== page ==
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Peace Practitioner Workshop
 
Applied Peace Technology

PEACE PRACTITIONER AGREEMENT

I, _____________________________________, in order to be a PeaceClinic Peace Practitioner as an advocate of peace on individual, group, social, and global levels, agree to uphold the following ethical responsibilities.


1) to be respectful of the human rights of all persons and groups with whom I work;

2) to refrain from exploitation, abuse and derogatory language about anyone;

3) to speak out against unethical behavior, exploitation and abuse committed by others;

4) to work to support and educate my own family and/or employees, and to support and consult with colleagues in the peace advocacy community as needed;

5) to use my role and power to empower others, instead of doing for them what they can do for themselves;

6) to work to empower local authorities and other peaceworkers;

7) to ensure that my participation is invited and welcome by local peoples if at all possible;

8) to focus on restoring the healthy functioning of communities;

9) to be honest and give full information about the agendas, dynamics and limitations of for those parties involved in negotiations;

10) to strive to make clear financial arrangements that respect the best interests of my clients;

11) to practice respectful journalism and research that guards against violating the confidentiality of people discussed or otherwise harming our clients, especially those who are victims of trauma;

12) to encourage conservation of the natural environment;

13) to seek continuing education, consultation or supervision to gain a broader perspective on peace education;

14) to withdraw or seek help if I suffer impairment of my judgment or burnout;

15) to work to see the peace process through to its end and to avoid abandoning the situation is possible.

ETHICAL PRINCIPLES FOR PEACE PRACTITIONERS

1) Human Rights: Peace practitioners need to be respectful of the human rights of all persons and groups with whom they work. They especially need to guard the human rights of individuals and groups lacking power/or influence in their society (such as women, children, the elderly) and groups which suffer from discrimination and hatred (such as gays and lesbians, and ethnic and religious groups that suffer from prejudice).

2) Abuse: Peace practitioners refrain from exploiting or abusing physically, emotionally or sexually anyone with whom they work. This includes not using derogatory humor or language about anyone because it demeans the dignity of other human beings. Peace workers also strive to be aware of the power they have through their positions and strive to use it fairly because to temptation is always to use power to the advantage of those we favor and against those we dislike.

3) Ethical Behavior: In addition to monitoring their own behavior, peace practitioners speak out against unethical behavior, exploitation and abuse committed by others in our organization or by figures or groups with power and influence. When aware of unethical or harmful behavior, peace practitioners are as active in speaking up against this as is wise and appropriate given the cultural and political realities of the setting. In order to facilitate lasting peace on all levels, peace practitioners must do what they can to promote change to higher ethical behavior in all situations in which they have influence.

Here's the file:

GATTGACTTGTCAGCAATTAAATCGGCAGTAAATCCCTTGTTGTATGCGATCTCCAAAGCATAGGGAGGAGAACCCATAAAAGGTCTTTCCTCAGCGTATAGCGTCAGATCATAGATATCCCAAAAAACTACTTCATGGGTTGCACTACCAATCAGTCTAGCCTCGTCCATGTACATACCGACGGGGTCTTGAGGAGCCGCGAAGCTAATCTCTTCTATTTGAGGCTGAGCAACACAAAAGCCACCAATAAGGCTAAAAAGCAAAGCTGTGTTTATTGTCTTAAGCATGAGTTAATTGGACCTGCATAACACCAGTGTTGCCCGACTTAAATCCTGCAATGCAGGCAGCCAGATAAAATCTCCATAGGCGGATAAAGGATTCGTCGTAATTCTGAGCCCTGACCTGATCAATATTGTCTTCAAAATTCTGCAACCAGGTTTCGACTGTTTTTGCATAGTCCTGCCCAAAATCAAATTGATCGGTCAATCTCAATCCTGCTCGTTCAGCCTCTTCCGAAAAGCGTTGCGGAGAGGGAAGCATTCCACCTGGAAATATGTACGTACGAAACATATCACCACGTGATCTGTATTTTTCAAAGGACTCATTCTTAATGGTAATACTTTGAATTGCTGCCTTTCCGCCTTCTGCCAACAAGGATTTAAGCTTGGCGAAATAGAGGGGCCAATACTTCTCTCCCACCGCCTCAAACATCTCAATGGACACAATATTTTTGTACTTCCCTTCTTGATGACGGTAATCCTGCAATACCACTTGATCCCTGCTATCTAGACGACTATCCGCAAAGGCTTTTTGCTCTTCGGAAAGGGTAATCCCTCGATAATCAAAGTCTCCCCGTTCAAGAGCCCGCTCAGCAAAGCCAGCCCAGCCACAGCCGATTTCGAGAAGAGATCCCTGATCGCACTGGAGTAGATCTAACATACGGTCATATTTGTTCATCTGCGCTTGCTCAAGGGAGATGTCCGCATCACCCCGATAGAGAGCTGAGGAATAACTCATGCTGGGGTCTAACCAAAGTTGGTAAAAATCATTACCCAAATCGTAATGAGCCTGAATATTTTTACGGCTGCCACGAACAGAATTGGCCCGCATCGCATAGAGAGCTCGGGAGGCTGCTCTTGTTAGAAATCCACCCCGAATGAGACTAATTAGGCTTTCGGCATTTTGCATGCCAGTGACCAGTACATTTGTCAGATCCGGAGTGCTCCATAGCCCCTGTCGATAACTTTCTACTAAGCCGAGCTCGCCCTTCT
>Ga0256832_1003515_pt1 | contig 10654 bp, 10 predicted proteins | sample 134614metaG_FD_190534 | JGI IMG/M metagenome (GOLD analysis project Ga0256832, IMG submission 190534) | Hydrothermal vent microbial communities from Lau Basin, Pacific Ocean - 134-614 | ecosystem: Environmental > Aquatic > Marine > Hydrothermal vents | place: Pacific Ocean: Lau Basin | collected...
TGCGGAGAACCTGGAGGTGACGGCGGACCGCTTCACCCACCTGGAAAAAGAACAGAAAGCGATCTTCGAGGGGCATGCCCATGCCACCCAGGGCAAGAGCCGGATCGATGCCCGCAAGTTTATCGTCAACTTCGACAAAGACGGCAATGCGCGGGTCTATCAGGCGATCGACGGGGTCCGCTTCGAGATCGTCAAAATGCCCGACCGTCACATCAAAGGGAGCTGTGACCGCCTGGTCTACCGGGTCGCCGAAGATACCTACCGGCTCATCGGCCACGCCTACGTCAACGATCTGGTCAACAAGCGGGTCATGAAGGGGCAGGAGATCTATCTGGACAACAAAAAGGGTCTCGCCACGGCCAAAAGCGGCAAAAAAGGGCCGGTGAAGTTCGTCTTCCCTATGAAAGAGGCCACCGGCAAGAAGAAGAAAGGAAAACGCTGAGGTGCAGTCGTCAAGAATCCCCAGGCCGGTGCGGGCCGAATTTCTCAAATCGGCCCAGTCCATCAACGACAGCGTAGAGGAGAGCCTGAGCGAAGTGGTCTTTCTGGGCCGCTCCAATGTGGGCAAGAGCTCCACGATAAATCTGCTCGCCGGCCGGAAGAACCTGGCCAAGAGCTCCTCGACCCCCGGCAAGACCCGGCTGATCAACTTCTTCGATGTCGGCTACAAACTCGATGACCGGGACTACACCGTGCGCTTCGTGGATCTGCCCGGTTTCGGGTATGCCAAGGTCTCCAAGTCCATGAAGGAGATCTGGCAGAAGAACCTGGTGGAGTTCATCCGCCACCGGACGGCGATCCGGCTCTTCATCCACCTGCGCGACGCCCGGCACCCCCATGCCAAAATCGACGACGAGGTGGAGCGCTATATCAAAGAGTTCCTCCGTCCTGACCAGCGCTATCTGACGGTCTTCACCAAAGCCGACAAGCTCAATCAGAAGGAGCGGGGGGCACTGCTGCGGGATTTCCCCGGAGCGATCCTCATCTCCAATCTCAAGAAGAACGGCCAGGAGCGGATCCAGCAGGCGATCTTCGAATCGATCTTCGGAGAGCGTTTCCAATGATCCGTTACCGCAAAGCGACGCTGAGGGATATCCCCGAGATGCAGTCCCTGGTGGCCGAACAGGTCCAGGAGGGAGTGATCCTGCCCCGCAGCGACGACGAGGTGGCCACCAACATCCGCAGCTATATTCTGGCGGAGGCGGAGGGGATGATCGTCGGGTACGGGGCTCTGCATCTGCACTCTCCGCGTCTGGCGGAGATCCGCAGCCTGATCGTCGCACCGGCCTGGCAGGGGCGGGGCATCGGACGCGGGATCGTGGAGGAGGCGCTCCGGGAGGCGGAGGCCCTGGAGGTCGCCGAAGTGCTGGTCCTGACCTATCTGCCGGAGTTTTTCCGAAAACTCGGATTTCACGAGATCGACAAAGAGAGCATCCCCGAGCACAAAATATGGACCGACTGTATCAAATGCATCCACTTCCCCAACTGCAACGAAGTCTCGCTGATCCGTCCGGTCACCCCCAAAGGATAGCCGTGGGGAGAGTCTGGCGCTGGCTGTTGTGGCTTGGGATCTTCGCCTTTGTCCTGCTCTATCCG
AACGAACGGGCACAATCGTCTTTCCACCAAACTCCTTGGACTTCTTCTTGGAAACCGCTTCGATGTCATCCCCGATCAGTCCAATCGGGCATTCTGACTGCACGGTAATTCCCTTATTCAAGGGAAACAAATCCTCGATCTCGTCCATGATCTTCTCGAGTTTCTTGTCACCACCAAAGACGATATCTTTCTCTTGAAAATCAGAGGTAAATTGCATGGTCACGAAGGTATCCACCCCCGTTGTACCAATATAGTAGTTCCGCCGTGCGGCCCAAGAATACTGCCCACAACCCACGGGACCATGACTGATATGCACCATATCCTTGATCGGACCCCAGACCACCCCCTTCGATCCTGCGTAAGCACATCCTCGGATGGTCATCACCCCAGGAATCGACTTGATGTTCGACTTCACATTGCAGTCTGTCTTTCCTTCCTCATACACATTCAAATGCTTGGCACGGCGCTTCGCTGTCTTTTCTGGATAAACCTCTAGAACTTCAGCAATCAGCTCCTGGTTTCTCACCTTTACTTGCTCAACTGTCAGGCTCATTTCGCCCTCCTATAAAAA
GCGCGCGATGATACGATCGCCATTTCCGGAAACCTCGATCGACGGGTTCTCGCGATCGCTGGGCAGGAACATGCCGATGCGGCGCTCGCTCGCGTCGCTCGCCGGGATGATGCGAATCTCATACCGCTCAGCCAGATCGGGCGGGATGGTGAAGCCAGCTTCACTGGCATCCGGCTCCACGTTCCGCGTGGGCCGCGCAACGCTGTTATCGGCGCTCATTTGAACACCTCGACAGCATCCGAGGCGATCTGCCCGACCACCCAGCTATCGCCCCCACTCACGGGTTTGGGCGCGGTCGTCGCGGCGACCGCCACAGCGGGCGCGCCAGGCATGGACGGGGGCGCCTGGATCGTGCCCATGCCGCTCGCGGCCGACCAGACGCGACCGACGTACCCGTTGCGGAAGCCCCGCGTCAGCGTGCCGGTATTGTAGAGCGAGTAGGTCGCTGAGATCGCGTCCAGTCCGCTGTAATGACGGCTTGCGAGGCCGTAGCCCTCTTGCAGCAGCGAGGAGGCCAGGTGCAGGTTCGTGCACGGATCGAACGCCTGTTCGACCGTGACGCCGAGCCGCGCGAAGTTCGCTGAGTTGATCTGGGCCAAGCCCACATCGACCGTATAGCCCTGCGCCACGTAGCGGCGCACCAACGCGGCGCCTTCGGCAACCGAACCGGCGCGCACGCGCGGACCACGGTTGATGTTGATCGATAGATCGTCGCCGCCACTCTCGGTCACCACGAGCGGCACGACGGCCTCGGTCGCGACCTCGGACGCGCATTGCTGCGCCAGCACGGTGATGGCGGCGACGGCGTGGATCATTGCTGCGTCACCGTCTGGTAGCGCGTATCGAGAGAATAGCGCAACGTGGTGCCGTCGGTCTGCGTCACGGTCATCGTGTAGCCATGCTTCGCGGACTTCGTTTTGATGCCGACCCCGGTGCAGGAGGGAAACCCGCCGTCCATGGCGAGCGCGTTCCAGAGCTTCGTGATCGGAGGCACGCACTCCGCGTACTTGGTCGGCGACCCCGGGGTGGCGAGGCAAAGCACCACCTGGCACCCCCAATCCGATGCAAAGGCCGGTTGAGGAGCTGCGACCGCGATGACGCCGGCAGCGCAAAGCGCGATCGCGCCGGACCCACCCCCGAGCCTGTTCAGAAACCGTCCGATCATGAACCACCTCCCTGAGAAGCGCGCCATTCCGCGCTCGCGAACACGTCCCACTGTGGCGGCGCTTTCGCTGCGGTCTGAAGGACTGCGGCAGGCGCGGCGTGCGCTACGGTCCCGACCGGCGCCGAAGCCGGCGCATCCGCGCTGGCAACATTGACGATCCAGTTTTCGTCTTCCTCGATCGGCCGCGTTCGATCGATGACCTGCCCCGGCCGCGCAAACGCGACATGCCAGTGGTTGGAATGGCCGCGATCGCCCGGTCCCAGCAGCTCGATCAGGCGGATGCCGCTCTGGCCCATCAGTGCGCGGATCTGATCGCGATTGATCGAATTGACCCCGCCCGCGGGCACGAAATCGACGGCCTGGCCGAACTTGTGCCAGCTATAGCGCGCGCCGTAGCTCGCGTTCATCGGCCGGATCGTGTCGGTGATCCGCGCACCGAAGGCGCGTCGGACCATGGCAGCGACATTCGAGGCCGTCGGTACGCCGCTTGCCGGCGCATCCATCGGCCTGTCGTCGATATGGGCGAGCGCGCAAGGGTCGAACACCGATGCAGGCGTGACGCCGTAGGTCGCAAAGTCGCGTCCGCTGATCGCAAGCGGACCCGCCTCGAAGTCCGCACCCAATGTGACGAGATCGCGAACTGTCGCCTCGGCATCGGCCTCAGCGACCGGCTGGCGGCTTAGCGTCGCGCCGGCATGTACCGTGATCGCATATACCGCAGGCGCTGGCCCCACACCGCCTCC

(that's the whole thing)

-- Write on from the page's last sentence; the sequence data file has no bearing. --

4) Facilitating Peace:  Peace practitioners work to provide opportunities for their own families, friends, coworkers, and communities to receive training and to talk about the work and their difficulties in order to release stress and develop their understanding of the peace work they are involved in.

5) Listening:  Peace also comes from within each individual, group and community as they discover the needs that underlie the conflicts and are able to listen to those needs and address them. Thus it is important that peace practitioners remember that their role is to assist and facilitate the decisions of our clients, rather than to tell, direct and decide for them.

6) Community Empowerment:  A sustainable peace that does not rely on outside assistance and interference requires empowerment of local authorities, community justice mechanisms and peace workers.

7) Invitations and Interventions:  Peace practitioners agree to be a party to peace negotiations only when invited by local people or able to otherwise ensure that their participation is welcome by locals. In some situations, it may be necessary for peace practitioners to make respectful requests to inform local officials about their services and the potential impact of peace interventions on a local situation.

8) Restorations:  It is important that peace practitioners remember to ensure that the peace process focus beyond the reparation of the past to also facilitate the restoration of the community, its economy, human rights and justice mechanisms in order to prevent future violence.

9) Honesty:  Peace practitioners strive to be as fully honest in this work as possible because any form of dishonesty can later cause a balance of peace to break apart. For this reason, it is essential to make a clear agreement with the groups with whom they work about their roles and responsibilities in the peace process. Also, it is important to fully inform clients about the agendas, dynamics, and limitations that they are aware of about the peace process, the organizations involved, and themselves (e.g., political agendas, and plans for development or publications).

10) Client's Best Interests:  Whenever there are financial considerations, it is important to strive to make all financial arrangements clear and understandable to their clients and to make these arrangements respectful of the best interests of their clients.

11) Responsible Journalism:  Peace practitioners agree to practice and encourage responsible journalism and research that respects the dignity of community members. They will especially guard that interviews of victims of violence do not pressure them to disclose before they are ready, and will see that support is provided after these interviews to encourage their emotional healing from these traumas. Also, peace practitioners will not publish or share what clients confide in us without their overt permission.